LCDs Loom Large

While CRTs still dominate the market, they're no longer the only game in town. "Nobody's calling the CRT dead quite yet, but we do see flat-panel technology as a major part of the market a few years down the road," points out Hewlett-Packard's Bob Myers, chairman of the monitor committee for the Video Electronics Standards Association.

In fact, flat-panel displays could shove their bulkier CRT cousins right off the desktop within the next five years or so. "They could make a significant dent in the CRT market around the end of the decade," says SRI's Alexander.

Flat-panel LCD displays have a lot going for them. They're enviably svelte-a mere inch-and-a-half deep compared to a foot or so for a CRT. They're also reliable, flicker-free, and immune to both magnetic interference from other electronic gear and image burn-in. Plus, they emit no hazardous radiation.

But flat-panel LCDs are not without drawbacks. Screen size is currently on the small side, at around 10 to 12 inches diagonally. Even though the viewable area is equivalent to that of CRTs a few inches larger, it's still claustrophobic to users hungry for more screen real estate. The viewing angle is limited, although improving with each new generation, and flat panels are not up to snuff with CRTs when it comes to brightness and resolution-they're currently at a modest VGA level of 640x480 pixels. But bigger screens-13.8-, 17- and 21-inch models-are already in the works, says Bruce Pollack, national marketing manager for Sharp Electronics' LCD Products Group. And wider viewing angles and brighter screens, along with Super VGA (800x600) and XVGA (1024x768) resolution, are also in the offing. (A good example is the screen in the Compaq Presario featured on this issue's cover: It's the brightest LCD we've ever seen.)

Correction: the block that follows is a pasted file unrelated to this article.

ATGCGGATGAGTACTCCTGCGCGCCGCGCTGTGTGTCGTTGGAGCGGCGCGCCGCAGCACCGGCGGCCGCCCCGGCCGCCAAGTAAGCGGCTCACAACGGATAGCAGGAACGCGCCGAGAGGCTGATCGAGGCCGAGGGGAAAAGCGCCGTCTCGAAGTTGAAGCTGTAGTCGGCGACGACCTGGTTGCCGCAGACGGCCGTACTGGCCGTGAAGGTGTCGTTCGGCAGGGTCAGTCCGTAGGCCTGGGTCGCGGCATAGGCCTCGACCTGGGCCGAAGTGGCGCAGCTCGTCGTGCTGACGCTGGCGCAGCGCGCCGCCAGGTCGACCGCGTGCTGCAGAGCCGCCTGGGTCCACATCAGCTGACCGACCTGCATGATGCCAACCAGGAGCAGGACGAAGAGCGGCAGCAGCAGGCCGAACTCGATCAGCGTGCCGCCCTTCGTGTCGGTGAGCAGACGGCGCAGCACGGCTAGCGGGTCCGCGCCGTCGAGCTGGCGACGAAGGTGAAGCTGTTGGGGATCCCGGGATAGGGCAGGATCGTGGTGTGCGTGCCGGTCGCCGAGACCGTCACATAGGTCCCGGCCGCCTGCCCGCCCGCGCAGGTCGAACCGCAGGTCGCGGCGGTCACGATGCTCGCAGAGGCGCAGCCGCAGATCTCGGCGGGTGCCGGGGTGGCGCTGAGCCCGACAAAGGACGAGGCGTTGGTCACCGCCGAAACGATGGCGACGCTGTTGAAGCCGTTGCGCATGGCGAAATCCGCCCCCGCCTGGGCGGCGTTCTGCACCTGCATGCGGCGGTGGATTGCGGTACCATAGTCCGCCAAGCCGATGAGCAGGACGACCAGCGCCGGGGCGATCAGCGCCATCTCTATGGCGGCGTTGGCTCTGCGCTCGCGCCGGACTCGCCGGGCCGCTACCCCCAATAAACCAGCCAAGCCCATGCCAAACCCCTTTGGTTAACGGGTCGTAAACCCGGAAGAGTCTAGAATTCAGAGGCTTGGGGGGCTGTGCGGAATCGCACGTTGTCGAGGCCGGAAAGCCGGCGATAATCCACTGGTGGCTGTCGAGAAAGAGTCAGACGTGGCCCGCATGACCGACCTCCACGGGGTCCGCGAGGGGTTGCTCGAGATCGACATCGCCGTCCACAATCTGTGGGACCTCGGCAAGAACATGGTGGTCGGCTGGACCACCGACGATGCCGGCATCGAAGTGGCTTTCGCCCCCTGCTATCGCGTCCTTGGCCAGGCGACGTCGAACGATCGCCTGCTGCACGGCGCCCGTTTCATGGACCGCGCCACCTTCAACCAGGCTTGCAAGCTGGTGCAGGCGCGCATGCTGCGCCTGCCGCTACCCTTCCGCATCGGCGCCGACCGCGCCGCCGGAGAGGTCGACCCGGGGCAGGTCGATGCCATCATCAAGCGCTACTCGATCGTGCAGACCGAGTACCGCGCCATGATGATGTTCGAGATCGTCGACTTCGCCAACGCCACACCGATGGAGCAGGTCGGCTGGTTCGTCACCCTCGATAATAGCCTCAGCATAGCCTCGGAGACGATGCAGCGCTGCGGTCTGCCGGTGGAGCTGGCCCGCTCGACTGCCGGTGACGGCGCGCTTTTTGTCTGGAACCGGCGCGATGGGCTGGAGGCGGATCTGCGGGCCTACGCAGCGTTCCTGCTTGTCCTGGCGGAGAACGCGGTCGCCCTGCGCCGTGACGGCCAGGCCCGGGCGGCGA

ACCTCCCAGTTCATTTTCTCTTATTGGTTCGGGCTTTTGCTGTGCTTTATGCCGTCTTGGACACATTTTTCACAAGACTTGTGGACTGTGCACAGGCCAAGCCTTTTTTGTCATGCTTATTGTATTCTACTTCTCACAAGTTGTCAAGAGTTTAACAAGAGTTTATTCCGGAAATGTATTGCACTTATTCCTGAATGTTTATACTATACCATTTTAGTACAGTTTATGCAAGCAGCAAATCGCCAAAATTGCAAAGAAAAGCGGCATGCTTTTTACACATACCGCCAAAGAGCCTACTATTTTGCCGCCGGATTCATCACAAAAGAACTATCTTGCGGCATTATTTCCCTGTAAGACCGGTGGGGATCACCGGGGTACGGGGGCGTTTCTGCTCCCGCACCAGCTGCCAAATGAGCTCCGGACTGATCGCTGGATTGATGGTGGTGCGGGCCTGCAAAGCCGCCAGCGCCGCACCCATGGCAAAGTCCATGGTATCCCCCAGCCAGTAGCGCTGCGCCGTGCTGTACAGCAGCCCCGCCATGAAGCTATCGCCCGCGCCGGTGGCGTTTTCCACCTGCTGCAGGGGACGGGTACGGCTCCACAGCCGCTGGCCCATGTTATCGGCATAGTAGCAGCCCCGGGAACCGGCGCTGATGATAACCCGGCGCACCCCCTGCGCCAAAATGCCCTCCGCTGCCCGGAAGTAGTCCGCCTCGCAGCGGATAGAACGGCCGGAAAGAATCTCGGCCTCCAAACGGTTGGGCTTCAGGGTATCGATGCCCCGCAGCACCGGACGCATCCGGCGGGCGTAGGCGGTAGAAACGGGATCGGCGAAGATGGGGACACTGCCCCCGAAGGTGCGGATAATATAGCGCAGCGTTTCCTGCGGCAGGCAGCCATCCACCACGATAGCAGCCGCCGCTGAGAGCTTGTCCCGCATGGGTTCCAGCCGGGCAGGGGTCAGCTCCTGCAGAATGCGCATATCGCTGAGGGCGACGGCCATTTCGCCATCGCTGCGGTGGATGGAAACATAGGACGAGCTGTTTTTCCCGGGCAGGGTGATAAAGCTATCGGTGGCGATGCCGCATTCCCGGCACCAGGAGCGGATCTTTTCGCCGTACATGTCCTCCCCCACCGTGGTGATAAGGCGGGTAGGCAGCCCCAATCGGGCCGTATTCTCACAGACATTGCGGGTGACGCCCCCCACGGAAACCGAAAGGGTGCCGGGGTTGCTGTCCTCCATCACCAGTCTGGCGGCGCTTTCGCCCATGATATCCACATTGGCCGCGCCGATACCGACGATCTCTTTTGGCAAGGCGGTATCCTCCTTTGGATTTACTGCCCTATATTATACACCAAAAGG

Then there's the biggest hitch of all: LCDs cost a bundle. Sharp's 10-inch LCD display, which has a viewable area equivalent to a 12-inch CRT, sells for $2,000 to $3,000. The good news is that this price is on its way down. A year ago, this same unit sold for $8,000. Over the next two years or so, it should drop even lower. "We need to get under $1,000," Pollack acknowledges.

That could happen in the not-too-distant future as more vendors jump into the flat-panel arena, competition heats up, more consumers buy in and volume rises. Rey Roque, vice president of marketing/display products for Mitsubishi Electronics, sees prices falling from the current range of $300 to $400 per diagonal inch to $100 to $125 by the year 2000. If vendors can get flat-panel displays to roughly twice the price of a comparably sized CRT, they could start to gain widespread market acceptance.

But that's still a ways off. Clearly, you'll get a better buy on flat-panel LCDs if you bide your time. Unless you're seriously strapped for space or eager to be the first one on the block with cutting-edge technology, CRTs will remain the better price/performance choice for several years to come.-Eileen McCooey